The past few years of pandemic life have made us all a bit insane when it comes to washing things (I still sing ‘happy birthday’ in my head every time I wash my hands). And because of that, I’m not about to wash anything that doesn’t absolutely need it. So I was happy to nail down five foods that never need to be washed — plus a few that should always be washed, which actually surprised me. Because, hey, I still want to keep my family safe.
Here’s my cheat sheet: I hope that it saves you time and effort.
Updated for 2022
Related: 13 pantry essentials that never expire. Like, ever.
If you’re tempted to give your raw meat a quick rinse, resist the urge. Washing it only exposes your kitchen to more bacteria. Instead, make sure that you carefully handle your meat while transferring it from the package to the stove or oven with as little contamination to your kitchen as possible. DO wash everything that the meat touches, including knives and cutting boards.
The same goes for chicken. It’s counterintuitive, but washing chicken is the quickest way to spread bacteria around your sink and countertop. Do not do this. In fact, cooking chicken is the only way to eliminate germs like salmonella. Also, consider using a non-porous, bacteria-resistant cutting board like our favorite from Elihome (affiliate).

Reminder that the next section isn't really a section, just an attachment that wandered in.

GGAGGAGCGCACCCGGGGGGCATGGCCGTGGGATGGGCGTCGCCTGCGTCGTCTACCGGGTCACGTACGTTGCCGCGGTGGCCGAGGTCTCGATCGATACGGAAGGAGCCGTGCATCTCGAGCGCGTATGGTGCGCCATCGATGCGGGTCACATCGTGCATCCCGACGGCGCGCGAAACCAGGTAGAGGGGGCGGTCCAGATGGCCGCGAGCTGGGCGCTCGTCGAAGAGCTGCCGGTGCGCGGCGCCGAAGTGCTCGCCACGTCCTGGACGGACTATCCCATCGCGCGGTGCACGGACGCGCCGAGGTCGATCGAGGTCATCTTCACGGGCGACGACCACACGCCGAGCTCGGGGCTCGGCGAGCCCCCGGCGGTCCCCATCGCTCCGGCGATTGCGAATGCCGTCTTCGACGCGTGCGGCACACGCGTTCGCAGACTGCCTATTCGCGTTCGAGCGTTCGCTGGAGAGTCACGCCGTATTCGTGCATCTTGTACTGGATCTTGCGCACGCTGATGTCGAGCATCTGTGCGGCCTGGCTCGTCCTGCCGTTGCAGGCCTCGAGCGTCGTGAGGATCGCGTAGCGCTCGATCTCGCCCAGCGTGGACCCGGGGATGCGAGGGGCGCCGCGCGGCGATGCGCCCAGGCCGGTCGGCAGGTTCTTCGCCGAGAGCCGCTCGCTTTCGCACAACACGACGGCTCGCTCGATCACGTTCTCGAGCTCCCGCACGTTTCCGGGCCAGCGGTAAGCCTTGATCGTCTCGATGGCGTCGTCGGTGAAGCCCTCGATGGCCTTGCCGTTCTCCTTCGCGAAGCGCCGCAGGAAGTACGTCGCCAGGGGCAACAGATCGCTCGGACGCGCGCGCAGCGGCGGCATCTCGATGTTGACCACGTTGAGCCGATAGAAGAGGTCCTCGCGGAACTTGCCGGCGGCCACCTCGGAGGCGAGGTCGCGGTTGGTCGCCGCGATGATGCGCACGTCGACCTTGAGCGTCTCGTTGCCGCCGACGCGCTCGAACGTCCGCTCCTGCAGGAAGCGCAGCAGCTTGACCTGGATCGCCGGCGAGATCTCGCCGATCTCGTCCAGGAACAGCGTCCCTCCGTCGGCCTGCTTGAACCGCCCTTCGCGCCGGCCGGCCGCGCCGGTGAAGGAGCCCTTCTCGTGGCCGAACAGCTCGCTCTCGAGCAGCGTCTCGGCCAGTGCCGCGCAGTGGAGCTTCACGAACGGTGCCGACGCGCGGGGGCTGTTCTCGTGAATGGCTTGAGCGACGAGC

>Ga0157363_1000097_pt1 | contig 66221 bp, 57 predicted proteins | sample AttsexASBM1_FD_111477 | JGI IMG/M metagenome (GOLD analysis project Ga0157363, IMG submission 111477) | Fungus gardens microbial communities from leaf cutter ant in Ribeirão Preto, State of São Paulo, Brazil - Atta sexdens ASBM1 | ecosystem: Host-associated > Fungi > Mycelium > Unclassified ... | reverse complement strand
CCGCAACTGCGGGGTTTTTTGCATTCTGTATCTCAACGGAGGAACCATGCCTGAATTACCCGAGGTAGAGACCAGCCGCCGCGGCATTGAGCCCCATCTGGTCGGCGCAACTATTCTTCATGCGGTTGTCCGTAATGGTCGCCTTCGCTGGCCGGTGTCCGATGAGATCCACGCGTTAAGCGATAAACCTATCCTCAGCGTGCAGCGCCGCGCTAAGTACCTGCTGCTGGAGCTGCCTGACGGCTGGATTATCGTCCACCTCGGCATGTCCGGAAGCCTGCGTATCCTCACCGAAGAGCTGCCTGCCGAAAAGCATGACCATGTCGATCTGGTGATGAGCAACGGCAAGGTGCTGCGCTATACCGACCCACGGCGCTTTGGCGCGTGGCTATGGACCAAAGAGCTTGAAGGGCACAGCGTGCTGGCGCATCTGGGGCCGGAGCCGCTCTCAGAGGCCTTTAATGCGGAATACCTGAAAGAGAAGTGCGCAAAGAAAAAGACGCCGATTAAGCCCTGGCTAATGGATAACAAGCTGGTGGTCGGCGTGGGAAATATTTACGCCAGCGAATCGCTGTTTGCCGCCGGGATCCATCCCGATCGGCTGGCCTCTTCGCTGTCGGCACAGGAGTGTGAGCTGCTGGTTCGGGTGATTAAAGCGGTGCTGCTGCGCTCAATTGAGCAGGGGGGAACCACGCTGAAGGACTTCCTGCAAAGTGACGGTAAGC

Washing mushrooms won’t render them unsafe to eat, but it might make them less delicious, which I consider a pretty serious danger. Skip the faucet and brush off any dirt with a dry paper towel instead. This process will yield a much better texture when they cook. Yum.
Eggs come with their own, natural antibacterial barrier (nature = so brilliant, right?), so washing them actually makes them more susceptible to germs. Plus, farmers often add another layer of protection, so that they’re safe to eat straight from the package, after you’ve properly peeled and cooked them, of course.
Pasta doesn’t require rinsing, before or after you cook it. So when you drain your pasta, refrain from rinsing it off so that you can keep the starches that help it absorb the sauce. If you want to learn more about this, check out our tutorial on how to cook pasta perfectly, which includes tips on how to cook it ahead of time so that you can always have a fast weeknight meal ready and waiting in the fridge.
You can skip this step if you’re buying nuts that are seasoned, roasted, or salted because the manufacturers have probably already washed them for you, but if you buy nuts from a bulk bin or in one of those 5-pound bags from Costco, it’s definitely worth the effort to rinse off any dirt they may have collected. Plus, nuts have a natural protectant called phytic acid that’s not great for humans to consume, so a quick wash rinses that off as well. Phew.
No surprise here; just a friendly reminder. All produce needs a good washing, even produce that comes in an inedible skin (looking at you, oranges, pineapples, and watermelons) because dirt can still easily spread to the edible flesh as you cut it. And check out the EWG’s dirty dozen and clean fifteen lists to see if it may be worth buying the organic variety of edible-skinned and other prone-to-contamination produce.
The one exception: You DON’T need to re-wash pre-packaged greens, but if you’re buying loose lettuce, check out our guide to washing greens.
I’ll be honest: this one never occurred to me, but some quick research shows that dried fruit is one of the dirtiest packaged foods you can buy. Whoa! I guess it makes sense since it’s just produce that’s been dehydrated. So rinse it off before you throw it in granola or yogurt or pass it to your kids for their afternoon snack.
Top image: Davide Ragusa via Unsplash